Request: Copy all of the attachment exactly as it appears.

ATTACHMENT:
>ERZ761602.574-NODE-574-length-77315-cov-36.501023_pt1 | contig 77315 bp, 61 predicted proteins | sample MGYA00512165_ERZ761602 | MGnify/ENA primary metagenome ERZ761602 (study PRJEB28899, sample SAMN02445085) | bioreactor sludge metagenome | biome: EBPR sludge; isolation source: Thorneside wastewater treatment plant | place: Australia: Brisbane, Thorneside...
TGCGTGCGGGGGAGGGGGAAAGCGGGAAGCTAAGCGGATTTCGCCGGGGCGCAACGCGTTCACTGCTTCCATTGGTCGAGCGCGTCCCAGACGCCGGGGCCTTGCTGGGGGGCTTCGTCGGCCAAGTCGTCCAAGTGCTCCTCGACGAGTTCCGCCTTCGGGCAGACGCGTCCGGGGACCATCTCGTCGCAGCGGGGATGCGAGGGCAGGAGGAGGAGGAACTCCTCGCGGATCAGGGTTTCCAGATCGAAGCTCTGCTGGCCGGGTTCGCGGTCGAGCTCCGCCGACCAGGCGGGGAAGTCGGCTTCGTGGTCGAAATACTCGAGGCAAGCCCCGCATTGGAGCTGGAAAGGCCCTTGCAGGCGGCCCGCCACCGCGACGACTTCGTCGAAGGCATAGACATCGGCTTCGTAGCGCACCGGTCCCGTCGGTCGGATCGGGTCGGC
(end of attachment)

>ERZ761602.574-NODE-574-length-77315-cov-36.501023_pt1 | contig 77315 bp, 61 predicted proteins | sample MGYA00512165_ERZ761602 | MGnify/ENA primary metagenome ERZ761602 (study PRJEB28899, sample SAMN02445085) | bioreactor sludge metagenome | biome: EBPR sludge; isolation source: Thorneside wastewater treatment plant | place: Australia: Brisbane, Thorneside...
TGCGTGCGGGGGAGGGGGAAAGCGGGAAGCTAAGCGGATTTCGCCGGGGCGCAACGCGTTCACTGCTTCCATTGGTCGAGCGCGTCCCAGACGCCGGGGCCTTGCTGGGGGGCTTCGTCGGCCAAGTCGTCCAAGTGCTCCTCGACGAGTTCCGCCTTCGGGCAGACGCGTCCGGGGACCATCTCGTCGCAGCGGGGATGCGAGGGCAGGAGGAGGAGGAACTCCTCGCGGATCAGGGTTTCCAGATCGAAGCTCTGCTGGCCGGGTTCGCGGTCGAGCTCCGCCGACCAGGCGGGGAAGTCGGCTTCGTGGTCGAAATACTCGAGGCAAGCCCCGCATTGGAGCTGGAAAGGCCCTTGCAGGCGGCCCGCCACCGCGACGACTTCGTCGAAGGCATAGACATCGGCTTCGTAGCGCACCGGTCCCGTCGGTCGGATCGGGTCGGC